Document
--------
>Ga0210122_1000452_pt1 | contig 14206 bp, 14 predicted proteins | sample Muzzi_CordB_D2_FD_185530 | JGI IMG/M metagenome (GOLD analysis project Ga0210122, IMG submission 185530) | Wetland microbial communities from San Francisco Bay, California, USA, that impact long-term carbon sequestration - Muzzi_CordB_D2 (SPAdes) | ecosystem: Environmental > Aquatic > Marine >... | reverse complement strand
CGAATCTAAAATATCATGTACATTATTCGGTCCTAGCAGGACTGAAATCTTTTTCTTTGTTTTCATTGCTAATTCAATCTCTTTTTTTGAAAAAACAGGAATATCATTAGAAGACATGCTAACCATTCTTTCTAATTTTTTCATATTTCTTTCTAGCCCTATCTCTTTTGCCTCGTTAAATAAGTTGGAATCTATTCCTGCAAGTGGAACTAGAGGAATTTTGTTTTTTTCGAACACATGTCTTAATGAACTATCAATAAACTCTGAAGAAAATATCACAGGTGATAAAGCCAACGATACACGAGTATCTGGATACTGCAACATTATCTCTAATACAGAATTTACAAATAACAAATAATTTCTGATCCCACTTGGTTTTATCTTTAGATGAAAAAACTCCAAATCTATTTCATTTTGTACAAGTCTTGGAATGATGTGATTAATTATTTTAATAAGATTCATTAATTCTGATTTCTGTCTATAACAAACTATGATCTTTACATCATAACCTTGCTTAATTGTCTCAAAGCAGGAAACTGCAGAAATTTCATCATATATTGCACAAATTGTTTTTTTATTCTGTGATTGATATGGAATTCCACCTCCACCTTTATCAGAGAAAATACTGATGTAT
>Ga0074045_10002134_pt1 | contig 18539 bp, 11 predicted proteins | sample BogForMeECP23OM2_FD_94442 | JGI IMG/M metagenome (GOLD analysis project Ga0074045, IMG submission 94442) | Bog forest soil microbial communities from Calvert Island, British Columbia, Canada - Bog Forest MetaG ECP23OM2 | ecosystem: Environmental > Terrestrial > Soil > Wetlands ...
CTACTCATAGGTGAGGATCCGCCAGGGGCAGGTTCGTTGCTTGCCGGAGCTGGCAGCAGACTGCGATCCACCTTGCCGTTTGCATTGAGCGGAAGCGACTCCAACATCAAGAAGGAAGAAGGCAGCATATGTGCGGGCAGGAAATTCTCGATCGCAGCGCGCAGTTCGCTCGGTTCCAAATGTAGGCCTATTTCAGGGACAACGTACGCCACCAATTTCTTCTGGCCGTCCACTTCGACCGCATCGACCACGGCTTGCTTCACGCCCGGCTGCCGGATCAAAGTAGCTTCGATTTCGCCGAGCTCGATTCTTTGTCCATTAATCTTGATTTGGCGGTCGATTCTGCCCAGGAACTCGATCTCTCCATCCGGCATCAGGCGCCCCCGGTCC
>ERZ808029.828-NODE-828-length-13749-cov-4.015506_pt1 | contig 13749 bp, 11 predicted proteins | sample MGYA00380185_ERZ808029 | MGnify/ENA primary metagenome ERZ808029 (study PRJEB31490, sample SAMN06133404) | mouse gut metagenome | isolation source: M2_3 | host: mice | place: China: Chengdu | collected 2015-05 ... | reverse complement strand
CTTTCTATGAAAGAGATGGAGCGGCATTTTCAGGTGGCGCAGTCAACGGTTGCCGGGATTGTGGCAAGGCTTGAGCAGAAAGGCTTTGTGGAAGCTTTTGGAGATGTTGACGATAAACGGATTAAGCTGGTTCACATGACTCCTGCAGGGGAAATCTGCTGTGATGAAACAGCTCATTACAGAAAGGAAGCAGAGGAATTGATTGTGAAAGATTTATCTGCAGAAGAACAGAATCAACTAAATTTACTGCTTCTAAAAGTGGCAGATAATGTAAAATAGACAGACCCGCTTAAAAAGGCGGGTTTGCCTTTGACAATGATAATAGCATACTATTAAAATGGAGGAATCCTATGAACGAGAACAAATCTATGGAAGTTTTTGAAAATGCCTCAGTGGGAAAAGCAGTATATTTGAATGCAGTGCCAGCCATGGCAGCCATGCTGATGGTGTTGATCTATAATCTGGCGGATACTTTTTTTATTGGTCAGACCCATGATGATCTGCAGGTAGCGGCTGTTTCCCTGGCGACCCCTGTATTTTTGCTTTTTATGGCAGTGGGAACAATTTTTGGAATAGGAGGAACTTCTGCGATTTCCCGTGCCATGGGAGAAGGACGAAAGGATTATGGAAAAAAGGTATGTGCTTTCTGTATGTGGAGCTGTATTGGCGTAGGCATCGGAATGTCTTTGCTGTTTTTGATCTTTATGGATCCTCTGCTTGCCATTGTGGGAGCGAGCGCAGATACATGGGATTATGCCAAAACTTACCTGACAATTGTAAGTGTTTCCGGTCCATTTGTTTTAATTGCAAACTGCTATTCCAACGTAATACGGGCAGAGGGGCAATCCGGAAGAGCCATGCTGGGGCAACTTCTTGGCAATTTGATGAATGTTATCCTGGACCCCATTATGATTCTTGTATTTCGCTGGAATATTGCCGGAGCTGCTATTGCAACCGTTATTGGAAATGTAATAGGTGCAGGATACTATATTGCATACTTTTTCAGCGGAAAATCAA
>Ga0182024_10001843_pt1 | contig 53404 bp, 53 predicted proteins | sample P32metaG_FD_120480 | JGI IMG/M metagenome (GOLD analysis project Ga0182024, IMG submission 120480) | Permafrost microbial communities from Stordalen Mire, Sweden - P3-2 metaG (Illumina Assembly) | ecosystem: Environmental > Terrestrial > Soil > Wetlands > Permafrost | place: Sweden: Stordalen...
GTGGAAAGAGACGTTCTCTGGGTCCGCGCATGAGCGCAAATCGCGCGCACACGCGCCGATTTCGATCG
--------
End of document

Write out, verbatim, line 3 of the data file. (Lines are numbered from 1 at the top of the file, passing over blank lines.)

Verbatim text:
>Ga0074045_10002134_pt1 | contig 18539 bp, 11 predicted proteins | sample BogForMeECP23OM2_FD_94442 | JGI IMG/M metagenome (GOLD analysis project Ga0074045, IMG submission 94442) | Bog forest soil microbial communities from Calvert Island, British Columbia, Canada - Bog Forest MetaG ECP23OM2 | ecosystem: Environmental > Terrestrial > Soil > Wetlands ...